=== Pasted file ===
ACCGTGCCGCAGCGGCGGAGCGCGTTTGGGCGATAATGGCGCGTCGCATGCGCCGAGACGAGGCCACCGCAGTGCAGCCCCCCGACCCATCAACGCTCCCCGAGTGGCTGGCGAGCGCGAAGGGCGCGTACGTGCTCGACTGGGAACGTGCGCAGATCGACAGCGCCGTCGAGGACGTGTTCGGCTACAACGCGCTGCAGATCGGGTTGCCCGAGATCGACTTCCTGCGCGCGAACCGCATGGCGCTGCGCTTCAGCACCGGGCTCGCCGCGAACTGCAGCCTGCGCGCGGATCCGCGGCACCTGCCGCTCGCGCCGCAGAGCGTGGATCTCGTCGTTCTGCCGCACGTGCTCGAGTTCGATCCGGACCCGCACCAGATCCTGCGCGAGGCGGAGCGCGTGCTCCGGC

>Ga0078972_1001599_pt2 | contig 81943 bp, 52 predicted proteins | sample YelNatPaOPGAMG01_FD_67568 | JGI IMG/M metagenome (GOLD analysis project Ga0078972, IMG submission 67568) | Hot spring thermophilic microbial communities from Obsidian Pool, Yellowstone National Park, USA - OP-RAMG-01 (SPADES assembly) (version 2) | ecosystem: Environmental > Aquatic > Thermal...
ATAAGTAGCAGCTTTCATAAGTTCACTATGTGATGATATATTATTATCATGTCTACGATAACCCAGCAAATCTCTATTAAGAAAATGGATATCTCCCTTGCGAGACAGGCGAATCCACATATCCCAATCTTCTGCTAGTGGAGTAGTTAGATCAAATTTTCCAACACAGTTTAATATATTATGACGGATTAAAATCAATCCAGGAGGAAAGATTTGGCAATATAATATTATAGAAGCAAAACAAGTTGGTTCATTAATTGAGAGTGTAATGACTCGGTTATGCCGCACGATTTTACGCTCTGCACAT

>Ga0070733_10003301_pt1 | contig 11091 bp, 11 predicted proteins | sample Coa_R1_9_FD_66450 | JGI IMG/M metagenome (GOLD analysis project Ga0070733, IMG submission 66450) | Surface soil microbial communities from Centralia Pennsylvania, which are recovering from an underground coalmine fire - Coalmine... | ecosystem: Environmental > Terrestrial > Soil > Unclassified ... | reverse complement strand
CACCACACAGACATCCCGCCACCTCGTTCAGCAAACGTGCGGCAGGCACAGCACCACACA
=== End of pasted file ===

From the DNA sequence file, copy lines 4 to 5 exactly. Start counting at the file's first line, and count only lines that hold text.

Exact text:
>Ga0070733_10003301_pt1 | contig 11091 bp, 11 predicted proteins | sample Coa_R1_9_FD_66450 | JGI IMG/M metagenome (GOLD analysis project Ga0070733, IMG submission 66450) | Surface soil microbial communities from Centralia Pennsylvania, which are recovering from an underground coalmine fire - Coalmine... | ecosystem: Environmental > Terrestrial > Soil > Unclassified ... | reverse complement strand
CACCACACAGACATCCCGCCACCTCGTTCAGCAAACGTGCGGCAGGCACAGCACCACACA